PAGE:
'The Twilight Zone' Is Getting A Reboot & Jordan Peele Is The Perfect Person To Bring It Into 2017

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TV is about to enter another dimension, and this one may come courtesy of Jordan Peele. On Thursday, Variety reported that a Twilight Zone reboot is in the works at CBS All Access— the network's new streaming service — and the breakout director is in talks to helm the project. It's unclear if the show has received a straight-to-series deal, or is merely in development. CBS declined to confirm Peele's involvement to Variety, but undisclosed sources told the outlet he's in line to executive produce, with Marco Ramirez (The Defenders, Daredevil) serving as showrunner. Given the spate of reboots currently flooding the small screen, it may seem ill-advised to revive such a venerated classic — especially one that's already been repurposed several times over — but if it must be done, Peele seems like the right person for the job.

Though up until this year he was primarily known for his work in comedy, Peele has proved himself as a chameleonic writer-producer, primarily with his February sleeper hit, Get Out. Like many a Twilight Zone episode, the film hinged upon an ingenious plot twist, and brilliantly pushed the limits of genre, shifting from heart-pounding thriller to masterful social satire. And with astonishing success: The movie was both a critical and financial sensation, taking in a staggering $253 million at the worldwide box office and nabbing rave reviews along the way. Nine months after its release, it still holds a coveted 99 percent rating on review aggregation site Rotten Tomatoes. Peele, of course, will bring a fresh interpretation to Twilight Zone, but tonally, viewers should expect something in Get Out's vein.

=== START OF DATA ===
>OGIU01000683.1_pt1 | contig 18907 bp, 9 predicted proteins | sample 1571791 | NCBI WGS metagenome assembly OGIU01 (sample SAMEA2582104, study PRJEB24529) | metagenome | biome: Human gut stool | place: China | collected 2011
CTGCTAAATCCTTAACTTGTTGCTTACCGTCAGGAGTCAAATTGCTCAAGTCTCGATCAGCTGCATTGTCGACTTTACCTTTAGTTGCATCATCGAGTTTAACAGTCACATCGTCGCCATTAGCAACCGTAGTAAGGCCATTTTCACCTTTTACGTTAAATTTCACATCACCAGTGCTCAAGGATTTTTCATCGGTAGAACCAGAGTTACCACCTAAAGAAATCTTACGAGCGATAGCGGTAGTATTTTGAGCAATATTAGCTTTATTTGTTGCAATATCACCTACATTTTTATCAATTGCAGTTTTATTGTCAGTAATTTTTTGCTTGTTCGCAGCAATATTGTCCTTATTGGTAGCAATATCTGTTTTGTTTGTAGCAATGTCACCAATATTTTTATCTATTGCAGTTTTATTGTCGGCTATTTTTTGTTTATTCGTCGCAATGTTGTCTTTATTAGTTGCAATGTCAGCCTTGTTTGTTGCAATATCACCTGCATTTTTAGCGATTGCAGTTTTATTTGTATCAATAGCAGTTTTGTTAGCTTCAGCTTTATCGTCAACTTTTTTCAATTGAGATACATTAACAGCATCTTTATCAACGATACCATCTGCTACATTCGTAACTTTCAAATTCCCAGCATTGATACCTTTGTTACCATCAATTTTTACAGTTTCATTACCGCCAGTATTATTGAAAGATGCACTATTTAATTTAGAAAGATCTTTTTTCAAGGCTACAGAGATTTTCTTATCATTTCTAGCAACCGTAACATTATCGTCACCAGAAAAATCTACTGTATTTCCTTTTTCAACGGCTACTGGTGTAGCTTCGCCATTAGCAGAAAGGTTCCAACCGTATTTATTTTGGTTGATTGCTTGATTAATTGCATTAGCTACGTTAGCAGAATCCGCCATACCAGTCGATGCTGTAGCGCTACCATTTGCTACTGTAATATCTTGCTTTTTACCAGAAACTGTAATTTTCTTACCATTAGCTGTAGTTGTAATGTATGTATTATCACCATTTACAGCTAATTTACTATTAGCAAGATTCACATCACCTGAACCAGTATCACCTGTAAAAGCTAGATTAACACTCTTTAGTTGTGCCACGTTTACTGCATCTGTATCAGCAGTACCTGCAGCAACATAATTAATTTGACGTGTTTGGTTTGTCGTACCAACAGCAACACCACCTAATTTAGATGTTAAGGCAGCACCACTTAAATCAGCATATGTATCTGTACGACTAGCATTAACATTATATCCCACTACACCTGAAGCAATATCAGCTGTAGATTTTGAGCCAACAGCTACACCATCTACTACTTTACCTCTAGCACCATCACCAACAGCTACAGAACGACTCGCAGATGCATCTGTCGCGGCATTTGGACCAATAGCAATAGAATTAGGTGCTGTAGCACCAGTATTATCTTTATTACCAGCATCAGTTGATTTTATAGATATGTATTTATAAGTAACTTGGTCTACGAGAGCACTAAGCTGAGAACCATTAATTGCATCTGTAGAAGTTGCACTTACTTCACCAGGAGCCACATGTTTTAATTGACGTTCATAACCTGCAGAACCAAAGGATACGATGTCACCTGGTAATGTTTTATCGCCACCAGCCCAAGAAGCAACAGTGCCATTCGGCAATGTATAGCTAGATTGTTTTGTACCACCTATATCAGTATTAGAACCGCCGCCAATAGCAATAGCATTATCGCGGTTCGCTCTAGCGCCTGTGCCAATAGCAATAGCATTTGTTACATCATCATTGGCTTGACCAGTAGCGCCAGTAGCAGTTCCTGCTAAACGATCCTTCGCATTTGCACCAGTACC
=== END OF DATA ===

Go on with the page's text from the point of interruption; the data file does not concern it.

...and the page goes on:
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For the uninitiated, The Twilight Zone could best be compared to a vintage Black Mirror. It was created by Rob Serling (who pulled double duty as the show's host/narrator), and originally ran for five seasons from 1959-1964. Its stories spun sci-fi, fantasy, and Kafka-eqsue tales about characters that find themselves in strange, inexplicable scenarios. Often, episodes ended with a moralistic twist. In "The Monsters Are Due On Maple Street," the residents of a neighborhood begin hurling paranoid accusations at one another after losing electricity, only to pan out and reveal that alien spaceship has simply been toying with them to see how quickly they'd turn on each other. In "The Eye Of The Beholder," a desperate woman undergoes numerous surgeries in an attempt to look more "normal," only to be revealed that she's actually quite beautiful by societal standards, and it's the doctors that are ugly.

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CBS All Access's take on Twilight Zone will mark the fourth time the series has been rebooted in some way, and with varying payoff. In 1983, Steven Spielberg, Joe Landis, George Miller, and Joe Dante teamed for Twilight Zone: The Movie, a theatrical homage to the show that drew in a lukewarm reception. Two years later, CBS greenlit a serialized reboot that aired from 1985 to 1989, and in 2002, UPN revived it once again for a short-lived run from 2002 to 2003. Each time, they were adapted to reflect the modern world, trading themes like extraterrestrial fears for government conspiracies and threats of terrorism. But the original show is unequivocally the most beloved (and remembered).

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It's always difficult to approach a property as treasured as The Twilight Zone, but Peele is arguably one of this decade's most exciting creators, and assuming he is, indeed, attached, it's not a stretch to think he could rekindle the cult following The Twilight Zone once had. As of now, he has a few other projects on deck — TBS comedy The Last O.G., puppet horror Abruptio — but hopefully, The Twilight Zone will land in his camp. In someone else's hands, it might not fare the same.